The pervasive use of virtualization requires rethinking how applications are deployed to reduce software bloat and take advantage of the decoupling virtualization offers. One approach is virtual appliances. Applications are examined introspectively, vertically down the software stack, to determine dependencies and requirements for operation. The bottom of the dependency chains will be common across applications of the same platform - Windows, Red Hat, Ubuntu, Oracle and Novel - collectively these components form a Just Enough Operating System (JeOS) - Windows 2008 Server Core, Red Hat Thin Crust, Ubuntu JeOS, Oracle JeOS, and Novel SUSE JeOS respectively. On top of this platform the remaining dependencies are stacked (like building blocks) in reverse dependent order (like a dependency tree), with the application sitting on top. This arrangement is self contained, application focused, and minimalist - only necessary software is installed.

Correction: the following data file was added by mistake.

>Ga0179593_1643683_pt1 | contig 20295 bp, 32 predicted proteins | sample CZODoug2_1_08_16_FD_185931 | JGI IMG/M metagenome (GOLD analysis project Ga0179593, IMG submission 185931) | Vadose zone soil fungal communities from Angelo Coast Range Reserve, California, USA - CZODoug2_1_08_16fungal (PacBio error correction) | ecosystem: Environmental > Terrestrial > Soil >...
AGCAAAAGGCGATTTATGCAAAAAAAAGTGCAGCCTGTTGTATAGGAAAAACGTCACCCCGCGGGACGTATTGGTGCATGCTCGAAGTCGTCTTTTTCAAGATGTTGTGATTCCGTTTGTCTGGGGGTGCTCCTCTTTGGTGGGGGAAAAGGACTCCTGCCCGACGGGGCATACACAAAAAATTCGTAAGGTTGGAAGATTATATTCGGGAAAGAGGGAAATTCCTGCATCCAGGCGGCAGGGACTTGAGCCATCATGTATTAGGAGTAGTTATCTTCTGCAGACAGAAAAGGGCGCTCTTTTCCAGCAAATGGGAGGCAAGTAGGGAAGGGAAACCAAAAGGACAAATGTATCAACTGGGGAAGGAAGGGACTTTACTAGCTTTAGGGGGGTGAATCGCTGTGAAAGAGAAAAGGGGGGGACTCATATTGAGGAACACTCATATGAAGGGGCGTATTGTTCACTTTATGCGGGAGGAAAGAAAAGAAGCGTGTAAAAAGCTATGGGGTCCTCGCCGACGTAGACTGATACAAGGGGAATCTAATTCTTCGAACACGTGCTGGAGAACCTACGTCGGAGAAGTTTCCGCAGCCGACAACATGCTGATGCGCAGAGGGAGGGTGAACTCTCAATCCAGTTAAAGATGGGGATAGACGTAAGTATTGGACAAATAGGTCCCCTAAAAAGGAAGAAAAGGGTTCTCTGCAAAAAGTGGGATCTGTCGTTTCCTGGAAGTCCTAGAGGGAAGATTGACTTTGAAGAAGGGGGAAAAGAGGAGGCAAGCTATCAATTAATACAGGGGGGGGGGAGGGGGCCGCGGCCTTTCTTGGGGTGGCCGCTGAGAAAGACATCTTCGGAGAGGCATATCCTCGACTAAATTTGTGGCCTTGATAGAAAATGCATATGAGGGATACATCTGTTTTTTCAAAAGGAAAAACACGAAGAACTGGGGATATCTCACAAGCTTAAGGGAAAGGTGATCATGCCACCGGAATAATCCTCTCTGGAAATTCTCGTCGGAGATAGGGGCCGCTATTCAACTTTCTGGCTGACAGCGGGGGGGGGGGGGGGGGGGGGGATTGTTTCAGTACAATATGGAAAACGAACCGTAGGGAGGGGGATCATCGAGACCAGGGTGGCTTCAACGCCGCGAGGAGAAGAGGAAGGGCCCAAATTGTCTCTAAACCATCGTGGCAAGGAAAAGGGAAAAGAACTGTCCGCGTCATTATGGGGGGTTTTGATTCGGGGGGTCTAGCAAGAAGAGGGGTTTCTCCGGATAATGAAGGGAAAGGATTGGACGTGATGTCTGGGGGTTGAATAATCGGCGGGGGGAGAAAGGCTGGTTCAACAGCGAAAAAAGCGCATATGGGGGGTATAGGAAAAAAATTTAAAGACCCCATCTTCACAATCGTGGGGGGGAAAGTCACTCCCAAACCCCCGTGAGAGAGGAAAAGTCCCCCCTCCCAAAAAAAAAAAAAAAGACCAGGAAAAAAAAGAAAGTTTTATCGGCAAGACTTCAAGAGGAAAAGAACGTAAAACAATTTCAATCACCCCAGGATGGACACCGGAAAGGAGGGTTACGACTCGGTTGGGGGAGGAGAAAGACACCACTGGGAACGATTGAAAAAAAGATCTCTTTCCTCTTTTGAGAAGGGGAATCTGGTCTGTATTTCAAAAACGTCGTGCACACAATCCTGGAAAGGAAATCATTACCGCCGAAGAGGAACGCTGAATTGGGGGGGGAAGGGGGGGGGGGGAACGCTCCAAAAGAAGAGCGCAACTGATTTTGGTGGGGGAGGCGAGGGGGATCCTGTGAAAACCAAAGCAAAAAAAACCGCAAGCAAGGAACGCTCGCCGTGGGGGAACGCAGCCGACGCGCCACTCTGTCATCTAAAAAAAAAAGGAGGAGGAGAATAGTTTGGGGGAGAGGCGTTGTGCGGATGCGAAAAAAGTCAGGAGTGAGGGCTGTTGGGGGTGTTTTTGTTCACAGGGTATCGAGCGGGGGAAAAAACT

Update Oct 24 2009:
Updating and patching software is a time consuming and thus expensive operation because of the required due diligence and testing, virtual appliances significantly reduce this burden.
"Server Core reduces the footprint of the OS from about 5 GB in WS2K8 to 1.5 GB, and based on recent tests, will reduce the number of patches admins may need to employ by 60% over Windows 2000. The reason there is very simple: There's no need for admins to patch files that simply aren't there."
This is from a 2007 BetaNews report from Microsoft TechEd. Fast forward to the present and Windows Server 2008 Release 2 debuted this summer with even more JeOS focus and features - SQL Server, ASP.NET, IIS 7.5 and PowerShell for administration.
Cost: Foot Print: H/W Low S/W Low
Cost: Life Cycle: Medium-High
The design depends on the application and dependent software's modularity, so only required functionality is installed. Fortunately most modern software is at least somewhat modular.